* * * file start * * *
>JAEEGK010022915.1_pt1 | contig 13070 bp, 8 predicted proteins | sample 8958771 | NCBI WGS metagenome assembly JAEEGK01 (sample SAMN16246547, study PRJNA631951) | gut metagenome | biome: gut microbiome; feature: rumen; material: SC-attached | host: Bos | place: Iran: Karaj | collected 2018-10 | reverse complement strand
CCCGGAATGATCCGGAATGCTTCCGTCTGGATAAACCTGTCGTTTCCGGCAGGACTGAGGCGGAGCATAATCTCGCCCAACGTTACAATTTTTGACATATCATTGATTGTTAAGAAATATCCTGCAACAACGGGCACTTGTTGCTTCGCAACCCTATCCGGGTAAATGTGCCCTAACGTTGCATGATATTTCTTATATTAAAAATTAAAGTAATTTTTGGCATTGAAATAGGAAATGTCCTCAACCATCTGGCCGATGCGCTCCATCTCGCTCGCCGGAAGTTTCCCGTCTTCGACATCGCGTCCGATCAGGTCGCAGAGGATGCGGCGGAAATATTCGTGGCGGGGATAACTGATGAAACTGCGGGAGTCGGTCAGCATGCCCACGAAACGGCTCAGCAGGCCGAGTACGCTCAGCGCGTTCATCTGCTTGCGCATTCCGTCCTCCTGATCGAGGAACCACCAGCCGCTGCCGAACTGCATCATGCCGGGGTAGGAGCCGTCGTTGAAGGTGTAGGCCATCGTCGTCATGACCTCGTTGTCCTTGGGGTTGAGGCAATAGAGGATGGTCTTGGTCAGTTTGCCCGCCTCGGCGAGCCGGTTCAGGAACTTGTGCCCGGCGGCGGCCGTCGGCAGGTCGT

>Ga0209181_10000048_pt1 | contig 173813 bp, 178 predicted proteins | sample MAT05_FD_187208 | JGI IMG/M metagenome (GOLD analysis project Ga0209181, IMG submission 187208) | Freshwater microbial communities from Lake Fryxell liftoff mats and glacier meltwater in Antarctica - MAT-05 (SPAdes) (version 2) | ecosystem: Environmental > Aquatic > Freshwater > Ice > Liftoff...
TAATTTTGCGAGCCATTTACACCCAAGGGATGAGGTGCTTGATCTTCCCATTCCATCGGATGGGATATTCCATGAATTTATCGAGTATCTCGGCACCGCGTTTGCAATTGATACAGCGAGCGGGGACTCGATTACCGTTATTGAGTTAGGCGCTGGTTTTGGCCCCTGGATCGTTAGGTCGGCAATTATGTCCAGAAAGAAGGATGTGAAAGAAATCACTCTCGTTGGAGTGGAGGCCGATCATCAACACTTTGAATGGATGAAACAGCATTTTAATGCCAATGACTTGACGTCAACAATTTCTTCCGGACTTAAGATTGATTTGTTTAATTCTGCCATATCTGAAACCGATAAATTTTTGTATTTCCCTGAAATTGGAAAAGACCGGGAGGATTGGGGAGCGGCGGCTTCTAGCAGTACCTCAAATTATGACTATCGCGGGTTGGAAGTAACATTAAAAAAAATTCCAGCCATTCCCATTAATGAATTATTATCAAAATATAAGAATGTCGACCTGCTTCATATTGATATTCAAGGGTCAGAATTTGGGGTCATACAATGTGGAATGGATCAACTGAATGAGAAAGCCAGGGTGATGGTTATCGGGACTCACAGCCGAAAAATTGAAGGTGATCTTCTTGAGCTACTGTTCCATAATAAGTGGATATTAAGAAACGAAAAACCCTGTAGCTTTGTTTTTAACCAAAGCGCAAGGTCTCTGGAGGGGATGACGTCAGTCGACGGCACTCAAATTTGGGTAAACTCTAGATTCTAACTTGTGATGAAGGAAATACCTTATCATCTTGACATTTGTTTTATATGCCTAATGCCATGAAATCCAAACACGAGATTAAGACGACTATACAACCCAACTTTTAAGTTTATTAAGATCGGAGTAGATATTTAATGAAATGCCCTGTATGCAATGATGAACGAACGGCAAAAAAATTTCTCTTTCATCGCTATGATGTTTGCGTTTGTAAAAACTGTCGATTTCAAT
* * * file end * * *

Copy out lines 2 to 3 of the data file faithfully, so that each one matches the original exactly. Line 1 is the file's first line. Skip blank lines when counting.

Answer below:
CCCGGAATGATCCGGAATGCTTCCGTCTGGATAAACCTGTCGTTTCCGGCAGGACTGAGGCGGAGCATAATCTCGCCCAACGTTACAATTTTTGACATATCATTGATTGTTAAGAAATATCCTGCAACAACGGGCACTTGTTGCTTCGCAACCCTATCCGGGTAAATGTGCCCTAACGTTGCATGATATTTCTTATATTAAAAATTAAAGTAATTTTTGGCATTGAAATAGGAAATGTCCTCAACCATCTGGCCGATGCGCTCCATCTCGCTCGCCGGAAGTTTCCCGTCTTCGACATCGCGTCCGATCAGGTCGCAGAGGATGCGGCGGAAATATTCGTGGCGGGGATAACTGATGAAACTGCGGGAGTCGGTCAGCATGCCCACGAAACGGCTCAGCAGGCCGAGTACGCTCAGCGCGTTCATCTGCTTGCGCATTCCGTCCTCCTGATCGAGGAACCACCAGCCGCTGCCGAACTGCATCATGCCGGGGTAGGAGCCGTCGTTGAAGGTGTAGGCCATCGTCGTCATGACCTCGTTGTCCTTGGGGTTGAGGCAATAGAGGATGGTCTTGGTCAGTTTGCCCGCCTCGGCGAGCCGGTTCAGGAACTTGTGCCCGGCGGCGGCCGTCGGCAGGTCGT

>Ga0209181_10000048_pt1 | contig 173813 bp, 178 predicted proteins | sample MAT05_FD_187208 | JGI IMG/M metagenome (GOLD analysis project Ga0209181, IMG submission 187208) | Freshwater microbial communities from Lake Fryxell liftoff mats and glacier meltwater in Antarctica - MAT-05 (SPAdes) (version 2) | ecosystem: Environmental > Aquatic > Freshwater > Ice > Liftoff...